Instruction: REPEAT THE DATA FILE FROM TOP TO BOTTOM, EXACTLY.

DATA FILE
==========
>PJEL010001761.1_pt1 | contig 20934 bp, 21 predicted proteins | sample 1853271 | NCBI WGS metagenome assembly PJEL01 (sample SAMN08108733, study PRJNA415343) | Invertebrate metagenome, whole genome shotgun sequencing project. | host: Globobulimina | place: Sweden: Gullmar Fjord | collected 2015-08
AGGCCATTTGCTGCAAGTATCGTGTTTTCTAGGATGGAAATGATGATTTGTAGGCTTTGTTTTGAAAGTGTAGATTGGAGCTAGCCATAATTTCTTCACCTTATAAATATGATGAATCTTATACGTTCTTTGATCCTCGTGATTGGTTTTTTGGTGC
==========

>PJEL010001761.1_pt1 | contig 20934 bp, 21 predicted proteins | sample 1853271 | NCBI WGS metagenome assembly PJEL01 (sample SAMN08108733, study PRJNA415343) | Invertebrate metagenome, whole genome shotgun sequencing project. | host: Globobulimina | place: Sweden: Gullmar Fjord | collected 2015-08
AGGCCATTTGCTGCAAGTATCGTGTTTTCTAGGATGGAAATGATGATTTGTAGGCTTTGTTTTGAAAGTGTAGATTGGAGCTAGCCATAATTTCTTCACCTTATAAATATGATGAATCTTATACGTTCTTTGATCCTCGTGATTGGTTTTTTGGTGC